"One time I was alone in the interrogation room with the pretty interrogator. I was completely naked. She started caressing my hands and legs. I told her I wasn't interested in her and that this method wouldn't help her. She became very angry, got up, stood me on my feet, pushed me against the wall, came close to me and tried to strangle me with her hands. She didn't really choke me. She was trying to turn me on."
That is how Palestinian Marwan Ibrahim Mohammed Jabur describes being interrogated in Pakistan in May 2004. The descriptions resemble the stories of the sadistic sexual abuse of prisoners at Abu Ghraib in Iraq. But compared to the publicity the abuse at Abu Ghraib received, this is the first testimony of sexual abuse by American interrogators in Pakistan.
Jabur was suspected of terrorism because he fit the profile of a member of an Islamic fundamentalist organization such as Al-Qaida. His story starts with 15 days' imprisonment in Pakistan and ends in Khan Yunis. During that time, he was transferred between various security services. Americans held him for about two years in a secret detention camp, and then transferred him for questioning in Jordan. After six weeks he was handed over, due to his Palestinian nationality, to the Shin Bet security service.
He was suddenly released Monday, after about 50 days in the Shin Bet ward at Kishon Prison. His release followed the publication of his detention and interrogation in Haaretz and came a day before a military court was to hear the appeal submitted by his lawyer, Nizar Mahajna.
Upon his release, he was taken to Khan Yunis, where some of his relatives live, including his sister. There too he was interrogated, this time without force, by Palestinian interrogators. They did not detain him. He ostensibly could have been tried in Israel at least for "military training," which Jabur admits he completed in Afghanistan, but the Shin Bet decided to release him after he passed a lie detector test. The circumstances of his release have prompted the Palestinians to suspect he agreed to work for one of the intelligence agencies that held him. This would not be the first time that happened to him. The Jordanian interrogators also told him half-jokingly, half-seriously, that he was an American agent, and when the Jordanians transferred him to the Shin Bet, the Israeli interrogators asked him whether he was a Jordanian agent or an American agent.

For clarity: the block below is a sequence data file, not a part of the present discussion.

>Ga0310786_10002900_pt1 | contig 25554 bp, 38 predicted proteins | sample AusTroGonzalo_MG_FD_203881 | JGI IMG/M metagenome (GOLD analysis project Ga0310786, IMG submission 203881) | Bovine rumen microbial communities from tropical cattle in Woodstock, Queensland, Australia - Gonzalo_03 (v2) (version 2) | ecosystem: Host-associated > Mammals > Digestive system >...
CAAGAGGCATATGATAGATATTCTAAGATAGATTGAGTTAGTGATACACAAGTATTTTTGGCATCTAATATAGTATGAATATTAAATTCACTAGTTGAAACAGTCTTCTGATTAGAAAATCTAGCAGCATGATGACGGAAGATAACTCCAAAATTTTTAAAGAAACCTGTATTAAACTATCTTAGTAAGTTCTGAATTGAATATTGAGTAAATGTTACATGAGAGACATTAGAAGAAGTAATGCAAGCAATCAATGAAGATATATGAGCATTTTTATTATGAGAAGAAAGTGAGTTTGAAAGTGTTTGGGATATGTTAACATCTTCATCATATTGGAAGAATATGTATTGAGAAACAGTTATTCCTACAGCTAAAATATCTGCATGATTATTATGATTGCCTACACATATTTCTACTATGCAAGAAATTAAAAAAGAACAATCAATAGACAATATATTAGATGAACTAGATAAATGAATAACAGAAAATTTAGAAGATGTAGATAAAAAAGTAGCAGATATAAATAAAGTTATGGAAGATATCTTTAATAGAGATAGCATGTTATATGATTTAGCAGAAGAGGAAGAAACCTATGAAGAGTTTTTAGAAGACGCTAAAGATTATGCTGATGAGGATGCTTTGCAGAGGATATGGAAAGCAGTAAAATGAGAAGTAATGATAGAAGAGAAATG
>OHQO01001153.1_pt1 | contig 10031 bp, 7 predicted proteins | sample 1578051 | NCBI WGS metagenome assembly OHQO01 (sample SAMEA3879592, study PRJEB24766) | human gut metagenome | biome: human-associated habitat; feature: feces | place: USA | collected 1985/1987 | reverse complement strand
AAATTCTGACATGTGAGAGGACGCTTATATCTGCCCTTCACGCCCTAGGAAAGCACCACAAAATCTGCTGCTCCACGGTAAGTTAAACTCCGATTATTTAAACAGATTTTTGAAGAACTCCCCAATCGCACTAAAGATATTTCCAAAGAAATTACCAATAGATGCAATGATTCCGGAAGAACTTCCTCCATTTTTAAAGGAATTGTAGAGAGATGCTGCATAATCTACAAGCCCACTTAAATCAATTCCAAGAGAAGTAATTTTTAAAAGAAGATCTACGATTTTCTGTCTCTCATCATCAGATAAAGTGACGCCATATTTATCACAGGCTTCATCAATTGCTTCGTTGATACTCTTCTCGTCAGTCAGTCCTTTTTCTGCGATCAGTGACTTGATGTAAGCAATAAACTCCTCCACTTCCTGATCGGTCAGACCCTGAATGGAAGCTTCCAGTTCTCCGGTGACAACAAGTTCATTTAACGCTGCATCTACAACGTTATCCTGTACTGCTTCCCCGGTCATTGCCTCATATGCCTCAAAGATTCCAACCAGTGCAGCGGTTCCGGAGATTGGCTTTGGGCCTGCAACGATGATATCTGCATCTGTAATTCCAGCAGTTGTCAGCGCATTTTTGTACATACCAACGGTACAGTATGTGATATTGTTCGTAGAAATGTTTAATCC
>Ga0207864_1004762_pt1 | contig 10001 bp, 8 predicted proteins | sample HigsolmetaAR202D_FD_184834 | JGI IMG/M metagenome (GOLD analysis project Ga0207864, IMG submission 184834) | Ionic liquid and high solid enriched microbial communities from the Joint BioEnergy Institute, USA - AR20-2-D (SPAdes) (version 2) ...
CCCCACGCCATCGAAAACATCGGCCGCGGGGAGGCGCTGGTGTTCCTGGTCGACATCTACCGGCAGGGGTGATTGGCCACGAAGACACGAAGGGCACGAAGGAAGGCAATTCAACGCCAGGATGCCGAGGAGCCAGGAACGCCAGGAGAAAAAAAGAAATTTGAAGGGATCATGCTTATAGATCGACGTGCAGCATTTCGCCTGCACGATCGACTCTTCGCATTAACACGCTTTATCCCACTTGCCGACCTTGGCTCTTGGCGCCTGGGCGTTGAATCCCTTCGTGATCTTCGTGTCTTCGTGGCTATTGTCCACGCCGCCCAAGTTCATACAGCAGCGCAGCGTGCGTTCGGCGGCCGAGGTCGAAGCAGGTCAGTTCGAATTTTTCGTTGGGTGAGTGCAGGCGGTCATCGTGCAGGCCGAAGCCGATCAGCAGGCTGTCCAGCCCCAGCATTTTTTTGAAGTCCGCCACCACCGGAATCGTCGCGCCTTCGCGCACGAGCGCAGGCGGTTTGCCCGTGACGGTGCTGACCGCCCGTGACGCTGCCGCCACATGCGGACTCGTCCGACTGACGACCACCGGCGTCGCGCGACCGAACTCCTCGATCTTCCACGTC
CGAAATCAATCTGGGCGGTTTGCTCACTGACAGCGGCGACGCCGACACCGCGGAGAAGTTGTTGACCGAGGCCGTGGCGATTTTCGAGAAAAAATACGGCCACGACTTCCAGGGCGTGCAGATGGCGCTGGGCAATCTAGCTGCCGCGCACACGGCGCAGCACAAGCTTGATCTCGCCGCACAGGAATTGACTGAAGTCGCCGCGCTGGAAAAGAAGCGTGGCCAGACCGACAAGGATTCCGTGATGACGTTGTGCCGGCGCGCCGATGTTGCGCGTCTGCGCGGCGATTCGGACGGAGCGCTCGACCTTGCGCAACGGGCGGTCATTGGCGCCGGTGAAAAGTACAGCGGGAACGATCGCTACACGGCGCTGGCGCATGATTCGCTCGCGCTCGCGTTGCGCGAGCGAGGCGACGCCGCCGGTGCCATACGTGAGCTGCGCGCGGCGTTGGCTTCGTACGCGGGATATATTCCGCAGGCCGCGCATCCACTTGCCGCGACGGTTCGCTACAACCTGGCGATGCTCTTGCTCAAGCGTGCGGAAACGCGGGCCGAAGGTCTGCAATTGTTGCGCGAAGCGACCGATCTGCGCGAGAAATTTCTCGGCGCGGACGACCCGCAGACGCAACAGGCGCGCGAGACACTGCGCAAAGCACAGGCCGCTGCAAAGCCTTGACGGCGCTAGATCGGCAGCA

The following are portions of a statement Jabur gave to his lawyer. The statement was forwarded to Haaretz in full.
Marwan Ibrahim Mohammed Jabur was born in Amman, Jordan on October 15, 1976 to a family of Palestinian refugees from Khan Yunis. When he was two, his family moved to Saudi Arabia. His father worked in the clothing industry and his mother was an Arabic teacher. In 1994 he went to Pakistan and learned Urdu, and in May 1996 he was accepted into a program to study mechanical engineering in Hyderabad. Then, he says, after two of his friends were killed in road accidents in Saudi Arabia and a doctor incorrectly told him his days were numbered, "I started going to the mosque, praying and becoming more religious."
At the mosque, "I met people with deep religious commitment. Faras Hamdan from Nablus and Samar Ben Halimi al-Barak, who is also originally Palestinian. And that's how I became religious," he says. Influenced by them and by Saudi clerics, he decided to become a jihad fighter, specifically to help the Chechnyans fight the Russians. In late 1998 he headed to Afghanistan, where he spent three months learning to use weapons. The camp was organized and funded by the Taliban government, he says. The name of the camp commander, a Syrian citizen, was Abu Musab.
In the end, Jabur did not go to Chechnya. Instead he returned to Pakistan and continued studying. He married a Pakistani woman, and they had three children. Ten days after September 11, 2001 he returned to Afghanistan, this time to fight the Americans, whom he refers to as "crusaders." "After some time (in Kabul, which was then being bombed - Y.M.) I returned to Jalalabad and joined a group of Taliban. We managed to hide before the bombing of Jalalabad started. After a while the Taliban withdrew, and only 300 Arab fighters remained on the front line. When the bombing intensified, the Arabs also retreated."
Jabur went back to Pakistan and there, while he continued his studies, a friend asked him to help refugees. Despite his denials, the refugees were apparently Al-Qaida members or supporters and their families. At a certain point he discovered the Pakistani security services were tracking him. He fled to Lahore and there, on May 9, 2004, was arrested.